A California court has sided with a Southern California water district in a high-stakes case with a Native American tribe over access to groundwater. The ruling follows a 2017 decision that found the Agua Caliente Band of Cahuilla Indians (Tribe) had reserved water rights to groundwater under its lands.
In May 2013, the Tribe filed suit against several Coachella Valley water agencies and asked the United States District Court for the Central District of California (District Court) to declare that the Tribe has federally reserved groundwater rights. Because of the complexity of the issues involved, the parties agreed to split the case into three phases. In Phase I, the Tribe asked the District Court to declare that it holds federally reserved rights to the groundwater underlying its reservation. All parties separately filed motions for summary judgment as to the Phase I issue. The District Court, thereafter, ruled that the Tribe does have federally reserved groundwater rights. These rights were reserved for its benefit by the federal government when it formally recognized the Tribe and created the Tribe’s reservation through Executive Orders in 1876 and 1877. Additionally, the District Court found the Tribe’s rights preempted groundwater rights based on state law because of their origin in federal law.
In its landmark decision in Agua Caliente Band v. Coachella Valley Water District (9th Cir. 2017) 849 F.3d 1262, the Ninth Circuit affirmed the District Court’s holding based on its interpretation of the Winters doctrine (Winters v. United States (1908) 207 U.S. 564), and concluded that by reserving lands for the Tribe, the federal government impliedly also reserved water rights for the Tribe to sustain its use and enjoyment of the reserved lands. Thus, for the first time, the Ninth Circuit extended the Winters doctrine to apply to groundwater. But the panel also noted that exactly what quantity and quality of water the Tribe's right entailed would have to be addressed in the subsequent phases of the suit.
The Supreme Court declined to review that decision.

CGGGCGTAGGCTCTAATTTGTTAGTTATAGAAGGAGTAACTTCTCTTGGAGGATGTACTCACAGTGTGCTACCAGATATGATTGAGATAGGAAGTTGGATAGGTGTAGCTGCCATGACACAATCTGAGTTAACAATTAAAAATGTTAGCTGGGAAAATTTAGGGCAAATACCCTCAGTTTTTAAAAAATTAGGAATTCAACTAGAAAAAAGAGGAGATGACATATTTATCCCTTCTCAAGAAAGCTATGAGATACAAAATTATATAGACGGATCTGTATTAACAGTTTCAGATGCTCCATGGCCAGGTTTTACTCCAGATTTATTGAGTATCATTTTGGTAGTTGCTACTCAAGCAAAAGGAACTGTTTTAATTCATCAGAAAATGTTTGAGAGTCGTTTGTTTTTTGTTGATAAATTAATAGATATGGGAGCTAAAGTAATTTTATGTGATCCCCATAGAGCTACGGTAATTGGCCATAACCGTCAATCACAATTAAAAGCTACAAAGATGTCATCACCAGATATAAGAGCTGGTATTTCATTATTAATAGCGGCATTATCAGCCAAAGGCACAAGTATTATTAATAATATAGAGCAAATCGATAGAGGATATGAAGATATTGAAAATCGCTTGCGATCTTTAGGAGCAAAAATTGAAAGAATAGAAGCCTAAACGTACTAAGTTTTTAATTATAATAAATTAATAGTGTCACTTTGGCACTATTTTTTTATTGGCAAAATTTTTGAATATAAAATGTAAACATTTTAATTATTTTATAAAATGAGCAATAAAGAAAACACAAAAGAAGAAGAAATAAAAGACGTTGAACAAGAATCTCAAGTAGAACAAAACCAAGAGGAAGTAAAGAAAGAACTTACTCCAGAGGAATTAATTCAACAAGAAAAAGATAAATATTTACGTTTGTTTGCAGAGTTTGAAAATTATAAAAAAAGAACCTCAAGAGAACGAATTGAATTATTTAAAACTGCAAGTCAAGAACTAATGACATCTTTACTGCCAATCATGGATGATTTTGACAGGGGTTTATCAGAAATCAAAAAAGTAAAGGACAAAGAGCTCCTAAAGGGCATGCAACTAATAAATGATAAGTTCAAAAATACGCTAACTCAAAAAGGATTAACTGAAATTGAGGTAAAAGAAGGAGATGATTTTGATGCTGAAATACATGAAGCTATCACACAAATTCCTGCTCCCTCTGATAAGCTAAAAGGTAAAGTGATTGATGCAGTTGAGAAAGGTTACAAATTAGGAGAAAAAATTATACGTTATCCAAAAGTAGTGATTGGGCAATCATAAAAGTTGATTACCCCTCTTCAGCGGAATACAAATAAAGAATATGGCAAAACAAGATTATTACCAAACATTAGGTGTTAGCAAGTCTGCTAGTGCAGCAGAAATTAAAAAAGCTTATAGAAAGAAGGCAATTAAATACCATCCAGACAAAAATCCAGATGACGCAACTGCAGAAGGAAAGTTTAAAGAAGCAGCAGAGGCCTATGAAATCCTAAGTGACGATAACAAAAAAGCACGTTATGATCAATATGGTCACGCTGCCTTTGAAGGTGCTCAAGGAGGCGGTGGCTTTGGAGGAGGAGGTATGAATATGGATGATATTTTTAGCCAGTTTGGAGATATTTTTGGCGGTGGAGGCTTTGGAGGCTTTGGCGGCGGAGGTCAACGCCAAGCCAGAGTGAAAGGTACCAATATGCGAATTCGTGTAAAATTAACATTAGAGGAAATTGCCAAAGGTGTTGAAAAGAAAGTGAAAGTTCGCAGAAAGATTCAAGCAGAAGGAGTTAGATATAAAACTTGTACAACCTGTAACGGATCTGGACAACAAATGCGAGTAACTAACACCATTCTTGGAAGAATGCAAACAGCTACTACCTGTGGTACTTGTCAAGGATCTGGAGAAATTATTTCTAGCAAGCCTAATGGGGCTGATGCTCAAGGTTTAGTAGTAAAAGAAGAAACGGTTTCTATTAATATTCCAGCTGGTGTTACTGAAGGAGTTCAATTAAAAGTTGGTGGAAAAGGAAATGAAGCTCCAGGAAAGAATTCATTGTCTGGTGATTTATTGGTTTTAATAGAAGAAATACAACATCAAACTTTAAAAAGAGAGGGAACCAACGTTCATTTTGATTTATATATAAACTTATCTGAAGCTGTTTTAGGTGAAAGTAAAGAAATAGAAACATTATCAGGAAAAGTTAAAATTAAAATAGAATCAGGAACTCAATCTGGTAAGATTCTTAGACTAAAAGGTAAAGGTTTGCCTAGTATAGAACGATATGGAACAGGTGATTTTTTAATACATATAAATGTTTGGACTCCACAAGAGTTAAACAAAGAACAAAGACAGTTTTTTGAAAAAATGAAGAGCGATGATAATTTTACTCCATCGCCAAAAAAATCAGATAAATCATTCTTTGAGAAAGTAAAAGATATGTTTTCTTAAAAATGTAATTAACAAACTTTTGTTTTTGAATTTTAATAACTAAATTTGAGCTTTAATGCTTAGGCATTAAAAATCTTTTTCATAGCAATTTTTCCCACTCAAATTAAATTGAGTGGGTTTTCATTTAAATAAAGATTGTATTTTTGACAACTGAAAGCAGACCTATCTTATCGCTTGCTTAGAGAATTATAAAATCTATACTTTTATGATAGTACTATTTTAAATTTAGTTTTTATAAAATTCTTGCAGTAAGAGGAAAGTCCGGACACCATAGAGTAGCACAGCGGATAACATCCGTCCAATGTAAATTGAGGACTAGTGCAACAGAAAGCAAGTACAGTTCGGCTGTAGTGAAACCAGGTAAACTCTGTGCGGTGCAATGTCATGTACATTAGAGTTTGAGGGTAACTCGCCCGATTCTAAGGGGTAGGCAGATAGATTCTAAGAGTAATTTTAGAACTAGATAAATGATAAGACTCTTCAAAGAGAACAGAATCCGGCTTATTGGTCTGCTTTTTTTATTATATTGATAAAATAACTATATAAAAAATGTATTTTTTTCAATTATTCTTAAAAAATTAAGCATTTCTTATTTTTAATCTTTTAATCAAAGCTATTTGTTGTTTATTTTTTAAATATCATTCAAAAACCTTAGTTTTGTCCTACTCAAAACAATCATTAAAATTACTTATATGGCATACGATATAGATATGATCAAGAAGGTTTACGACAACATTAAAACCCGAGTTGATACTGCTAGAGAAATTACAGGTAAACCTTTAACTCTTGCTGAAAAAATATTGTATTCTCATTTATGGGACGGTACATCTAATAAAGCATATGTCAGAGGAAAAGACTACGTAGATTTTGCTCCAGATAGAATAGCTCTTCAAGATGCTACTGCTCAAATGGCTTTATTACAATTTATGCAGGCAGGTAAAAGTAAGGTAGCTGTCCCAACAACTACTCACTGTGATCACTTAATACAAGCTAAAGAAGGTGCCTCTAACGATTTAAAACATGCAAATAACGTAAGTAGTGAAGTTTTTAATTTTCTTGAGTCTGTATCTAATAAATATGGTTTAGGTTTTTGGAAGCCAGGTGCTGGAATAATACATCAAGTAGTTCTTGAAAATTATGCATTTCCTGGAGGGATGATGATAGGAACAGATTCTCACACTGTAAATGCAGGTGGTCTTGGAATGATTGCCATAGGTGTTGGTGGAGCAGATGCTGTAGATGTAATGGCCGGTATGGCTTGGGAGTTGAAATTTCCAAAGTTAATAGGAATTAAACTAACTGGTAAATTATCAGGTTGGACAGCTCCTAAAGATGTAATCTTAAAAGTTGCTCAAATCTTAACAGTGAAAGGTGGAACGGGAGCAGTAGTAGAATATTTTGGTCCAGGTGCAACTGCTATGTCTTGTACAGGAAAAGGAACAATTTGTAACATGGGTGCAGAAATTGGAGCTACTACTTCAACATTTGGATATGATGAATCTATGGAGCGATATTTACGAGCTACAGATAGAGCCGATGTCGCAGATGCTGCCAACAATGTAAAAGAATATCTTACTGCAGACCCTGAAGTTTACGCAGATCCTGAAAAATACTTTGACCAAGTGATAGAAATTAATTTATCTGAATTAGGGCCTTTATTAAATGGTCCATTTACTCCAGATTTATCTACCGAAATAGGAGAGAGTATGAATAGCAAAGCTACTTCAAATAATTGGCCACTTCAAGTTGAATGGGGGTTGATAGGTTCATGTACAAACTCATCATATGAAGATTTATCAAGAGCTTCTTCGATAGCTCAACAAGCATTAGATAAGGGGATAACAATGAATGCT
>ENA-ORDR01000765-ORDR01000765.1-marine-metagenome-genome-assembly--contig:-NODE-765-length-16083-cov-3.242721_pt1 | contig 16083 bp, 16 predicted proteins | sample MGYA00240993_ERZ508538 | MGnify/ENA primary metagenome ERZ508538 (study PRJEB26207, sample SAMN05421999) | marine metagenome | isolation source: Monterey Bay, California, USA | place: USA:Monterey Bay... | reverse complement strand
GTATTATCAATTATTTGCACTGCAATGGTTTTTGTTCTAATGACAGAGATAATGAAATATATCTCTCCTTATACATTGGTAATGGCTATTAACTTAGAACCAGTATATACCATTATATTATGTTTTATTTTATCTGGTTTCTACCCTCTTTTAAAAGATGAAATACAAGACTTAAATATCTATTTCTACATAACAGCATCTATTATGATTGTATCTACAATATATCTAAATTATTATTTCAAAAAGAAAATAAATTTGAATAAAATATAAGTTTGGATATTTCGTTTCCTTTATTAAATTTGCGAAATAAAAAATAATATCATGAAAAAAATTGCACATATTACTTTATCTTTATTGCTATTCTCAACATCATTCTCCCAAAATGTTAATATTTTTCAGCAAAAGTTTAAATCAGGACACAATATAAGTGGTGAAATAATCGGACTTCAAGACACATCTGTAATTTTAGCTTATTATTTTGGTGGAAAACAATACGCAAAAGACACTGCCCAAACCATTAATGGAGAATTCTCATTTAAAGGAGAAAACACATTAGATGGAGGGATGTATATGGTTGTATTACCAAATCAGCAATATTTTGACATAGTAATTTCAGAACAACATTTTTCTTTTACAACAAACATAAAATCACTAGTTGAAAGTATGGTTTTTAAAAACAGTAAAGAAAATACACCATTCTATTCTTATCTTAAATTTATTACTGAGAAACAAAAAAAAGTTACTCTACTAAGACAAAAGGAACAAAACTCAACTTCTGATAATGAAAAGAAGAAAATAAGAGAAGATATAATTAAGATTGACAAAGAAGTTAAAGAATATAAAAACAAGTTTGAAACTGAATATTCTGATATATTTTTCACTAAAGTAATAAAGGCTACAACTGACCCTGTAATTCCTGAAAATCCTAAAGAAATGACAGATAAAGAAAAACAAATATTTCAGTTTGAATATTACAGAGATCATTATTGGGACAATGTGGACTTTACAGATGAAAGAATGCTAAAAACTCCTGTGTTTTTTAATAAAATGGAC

Subsequent District Court Ruling
Upon remand, all parties filed separate motions for summary judgment as to Phase II issues: (1) whether the Tribe beneficially owns pore space underlying the reservation; (2) whether the Tribe’s groundwater rights include a water quality component; and (3) the legal standard for quantifying the Tribe’s reserved water rights. On April 19, 2019, the District Court issued its decision denying the Tribe’s motion for summary judgment, granting-in-part the defendant water agencies’ motions for summary judgment as to the Tribe’s quantification and quality claims, and deferring judgment as to all other issues raised in the motions.
In its decision the District Court first addressed quantification, and found that the Tribe lacks standing to seek quantification of its federal reserved right to groundwater, noting that although non-use does not destroy the Tribe’s federal reserved right, it does impact whether the Tribe has standing to quantify the right. The District Court then concluded that the Tribe presented no evidence of intent to pump groundwater, and that the overdraft condition alone is not sufficient evidence to satisfy the Tribe’s burden to provide evidence of injury to itself. In other words, the Tribe failed to present evidence of an actual or imminent injury to its federal reserved right, and the mere existence of overdraft, without evidence of intent to pump, is not sufficient to satisfy the injury requirement.